Pursuant to 6 USCS § 101, the term “terrorism” means any activity that involves an act which is dangerous to human life or potentially destructive to critical infrastructure or key resources; and is a violation of the criminal laws of the United States or of any State or other subdivision of the United States and appears to intimidate or coerce a civilian population; to influence the policy of a government by intimidation or coercion; or to affect the conduct of a government by mass destruction, assassination, or kidnapping.
Generally, terrorism can be of two types: Domestic terrorism and International terrorism. Domestic terrorism is one that occurs primarily within the territorial jurisdiction of the United States, such as terrorism that is carried out against one’s own government or fellow citizens. International terrorism refers to terrorism which occurs primarily outside the territorial jurisdiction of the United States, or that transcends national boundaries by the means in which it is carried out, the people it is intended to intimidate, or the place where the perpetrators operate or seek asylum.
The Foreign Sovereign Immunities Act specifically allows an award of punitive damages for personal injury or death resulting from an act of state-sponsored terrorism. The factors that are considered in the analysis of whether to award punitive damages and how substantial an award should be include: the nature and extent of harm to the plaintiffs that the defendant caused or intended to cause; the need for deterrence; and the wealth of the defendant. Further, the purpose of punitive damages is twofold: to punish those who engage in outrageous conduct and to deter others from similar conduct in the future[i].
On October 26, 2001, the USA PATRIOT Act was enacted by the United States Government and was signed into law by President George W. Bush soon after the September 11 terrorist attacks on New York city and the Pentagon. The official title of the USA PATRIOT Act is “Uniting and Strengthening America by Providing Appropriate Tools Required to Intercept and Obstruct Terrorism (USA PATRIOT) Act of 2001.” The purpose of the USA PATRIOT Act is to deter and punish terrorist acts in the United States and around the world, to enhance law enforcement investigatory tools, and other purposes.
The Homeland Security Act of 2002 created the Department of Homeland Security as an executive department of the federal government. The events of September 11, 2001 highlighted the need to enhance the overall security of the U.S. food supply. As part of the nation’s response, Congress passed and the President signed into law the Public Health Security and Bioterrorism Preparedness and Response Act of 2002 (Bioterrorism Act/BTA).
The Act includes a number of provisions designed to improve the food safety efforts of the Food and Drug Administration (FDA) in cooperation with U.S. Customs and Border Protection (CBP), including new authority to protect the food supply against terrorist acts and other threats.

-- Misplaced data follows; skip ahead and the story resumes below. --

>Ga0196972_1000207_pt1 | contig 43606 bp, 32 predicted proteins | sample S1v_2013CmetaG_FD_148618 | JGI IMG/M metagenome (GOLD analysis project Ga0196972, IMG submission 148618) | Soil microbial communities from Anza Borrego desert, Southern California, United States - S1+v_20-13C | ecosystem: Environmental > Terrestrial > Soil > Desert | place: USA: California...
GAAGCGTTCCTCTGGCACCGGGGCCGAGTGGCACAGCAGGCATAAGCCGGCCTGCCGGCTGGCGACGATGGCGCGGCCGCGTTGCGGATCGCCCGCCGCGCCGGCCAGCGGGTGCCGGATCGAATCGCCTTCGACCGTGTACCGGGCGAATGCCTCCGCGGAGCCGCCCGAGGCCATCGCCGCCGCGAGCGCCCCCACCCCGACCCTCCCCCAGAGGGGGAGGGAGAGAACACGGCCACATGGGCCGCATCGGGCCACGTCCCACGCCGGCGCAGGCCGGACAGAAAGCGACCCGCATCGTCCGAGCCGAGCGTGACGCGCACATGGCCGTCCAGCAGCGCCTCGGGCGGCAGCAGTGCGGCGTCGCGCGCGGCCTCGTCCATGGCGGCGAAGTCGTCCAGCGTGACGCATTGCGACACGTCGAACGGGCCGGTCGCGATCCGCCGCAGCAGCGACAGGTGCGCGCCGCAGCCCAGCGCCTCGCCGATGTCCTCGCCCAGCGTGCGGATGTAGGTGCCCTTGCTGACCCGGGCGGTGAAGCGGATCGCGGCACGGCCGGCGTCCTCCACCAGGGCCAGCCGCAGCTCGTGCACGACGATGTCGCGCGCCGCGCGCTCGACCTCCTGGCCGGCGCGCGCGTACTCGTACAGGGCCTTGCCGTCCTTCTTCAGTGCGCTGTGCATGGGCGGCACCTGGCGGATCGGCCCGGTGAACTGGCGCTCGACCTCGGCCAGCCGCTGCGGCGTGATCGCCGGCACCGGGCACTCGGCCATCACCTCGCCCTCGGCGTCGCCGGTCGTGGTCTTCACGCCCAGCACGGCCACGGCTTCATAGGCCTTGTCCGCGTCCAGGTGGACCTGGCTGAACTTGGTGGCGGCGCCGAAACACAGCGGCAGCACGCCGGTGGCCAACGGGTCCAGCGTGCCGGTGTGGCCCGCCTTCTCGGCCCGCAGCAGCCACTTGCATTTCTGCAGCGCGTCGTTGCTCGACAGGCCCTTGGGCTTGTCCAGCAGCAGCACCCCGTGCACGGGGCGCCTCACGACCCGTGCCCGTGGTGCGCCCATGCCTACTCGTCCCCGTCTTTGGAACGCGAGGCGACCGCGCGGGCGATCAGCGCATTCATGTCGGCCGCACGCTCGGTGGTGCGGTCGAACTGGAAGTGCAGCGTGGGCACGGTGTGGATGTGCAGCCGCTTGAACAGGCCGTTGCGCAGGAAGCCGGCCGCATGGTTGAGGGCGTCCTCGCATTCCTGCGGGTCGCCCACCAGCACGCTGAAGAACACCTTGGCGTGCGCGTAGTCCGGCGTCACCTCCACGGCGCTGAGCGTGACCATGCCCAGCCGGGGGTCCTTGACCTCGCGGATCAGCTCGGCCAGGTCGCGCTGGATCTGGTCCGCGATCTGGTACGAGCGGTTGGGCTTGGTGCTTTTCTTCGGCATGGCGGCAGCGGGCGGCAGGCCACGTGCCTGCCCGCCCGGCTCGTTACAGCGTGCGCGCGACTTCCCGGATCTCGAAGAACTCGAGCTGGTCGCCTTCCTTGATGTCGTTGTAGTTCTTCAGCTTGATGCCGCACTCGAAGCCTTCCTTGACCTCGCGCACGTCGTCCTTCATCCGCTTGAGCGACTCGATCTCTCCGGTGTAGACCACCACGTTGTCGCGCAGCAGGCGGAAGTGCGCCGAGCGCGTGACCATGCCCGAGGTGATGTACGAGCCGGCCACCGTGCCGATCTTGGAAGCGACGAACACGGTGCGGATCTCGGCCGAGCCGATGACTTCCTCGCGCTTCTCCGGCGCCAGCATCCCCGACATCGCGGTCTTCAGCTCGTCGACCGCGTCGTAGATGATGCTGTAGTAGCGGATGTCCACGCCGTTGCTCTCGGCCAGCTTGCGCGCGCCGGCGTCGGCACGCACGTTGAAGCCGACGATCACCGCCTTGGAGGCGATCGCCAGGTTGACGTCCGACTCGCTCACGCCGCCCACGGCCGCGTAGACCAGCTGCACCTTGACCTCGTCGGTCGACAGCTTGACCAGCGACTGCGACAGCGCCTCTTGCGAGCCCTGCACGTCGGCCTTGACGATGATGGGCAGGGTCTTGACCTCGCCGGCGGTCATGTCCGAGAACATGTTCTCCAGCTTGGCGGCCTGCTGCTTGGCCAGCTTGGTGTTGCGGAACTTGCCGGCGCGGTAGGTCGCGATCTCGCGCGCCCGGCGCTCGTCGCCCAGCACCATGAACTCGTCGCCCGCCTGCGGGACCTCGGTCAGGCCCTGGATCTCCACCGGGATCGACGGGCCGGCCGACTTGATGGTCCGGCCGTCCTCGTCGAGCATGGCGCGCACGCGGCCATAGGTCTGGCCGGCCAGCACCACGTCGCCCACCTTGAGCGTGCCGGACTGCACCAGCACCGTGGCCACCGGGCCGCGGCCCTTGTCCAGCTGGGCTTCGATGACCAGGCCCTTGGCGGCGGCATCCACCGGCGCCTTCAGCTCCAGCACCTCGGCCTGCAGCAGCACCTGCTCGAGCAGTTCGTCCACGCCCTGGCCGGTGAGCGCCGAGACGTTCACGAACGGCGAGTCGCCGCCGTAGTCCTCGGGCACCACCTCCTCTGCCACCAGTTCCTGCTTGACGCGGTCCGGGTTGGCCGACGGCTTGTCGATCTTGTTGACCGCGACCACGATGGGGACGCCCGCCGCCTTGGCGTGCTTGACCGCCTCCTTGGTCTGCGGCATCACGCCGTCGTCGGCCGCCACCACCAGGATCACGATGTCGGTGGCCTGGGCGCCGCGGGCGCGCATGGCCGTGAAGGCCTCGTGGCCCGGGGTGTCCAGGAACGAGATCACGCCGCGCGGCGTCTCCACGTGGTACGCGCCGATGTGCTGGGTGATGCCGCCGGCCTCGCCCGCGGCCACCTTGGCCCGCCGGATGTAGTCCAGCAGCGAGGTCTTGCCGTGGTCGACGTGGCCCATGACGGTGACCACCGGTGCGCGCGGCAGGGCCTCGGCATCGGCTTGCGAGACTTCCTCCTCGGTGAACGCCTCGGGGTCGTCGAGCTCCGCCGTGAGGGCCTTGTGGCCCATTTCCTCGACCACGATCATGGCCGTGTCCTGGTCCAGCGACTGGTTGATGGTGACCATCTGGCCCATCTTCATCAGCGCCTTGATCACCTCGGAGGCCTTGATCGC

On November 26, 2002, President Bush signed into law the Terrorism Risk Insurance Act of 2002 (the “Act”). The Act, which takes immediate effect, serves as a financial backstop, enabling commercial insurers to provide affordable terrorism coverage to policyholders. It is expected to benefit businesses that were unable to obtain terrorism coverage after September 11, 2001.
The Act renders all existing policy terrorism exclusions null and void, and requires all property and casualty insurers to offer policyholders terrorism insurance for two years (which, at the Treasury Secretary’s discretion may be extended an additional year). The terrorism coverage offered must not “materially differ from the terms, amounts, and other coverage limitations applicable to losses arising from events other than acts of terrorism.” When offered, the terrorism coverage premium and the existence of the federal backstop must be clearly and conspicuously disclosed to policyholders. Terrorism insurance refers to insurance that indemnifies against losses sustained because of an act of terrorism. Terrorism insurance, in the mid-1980s, terrorism insurance was offered to individuals, originally as a form of travel insurance that provided compensation for terrorism-related cancellations or changes in itinerary when traveling to or in certain countries.
Any national of the United States injured in his or her person, property, or business by reason of an act of international terrorism, or his or her estate, survivors, or heirs, may sue therefore in any appropriate district court of the United States and will recover threefold the damages s/he sustains and the cost of the suit, including attorney’s fees[ii]. Aiding and abetting an act of terrorism also gives rise to civil liability. Killing, attempting or conspiring to kill, or causing serious bodily harm to a U.S. national while he or she is outside the United States is punishable by death or imprisonment[iii].
[i] Gates v. Syrian Arab Republic, 580 F. Supp. 2d 53 (D.D.C. 2008).
[ii] 18 USCS § 2333.
[iii] 18 USCS § 2332.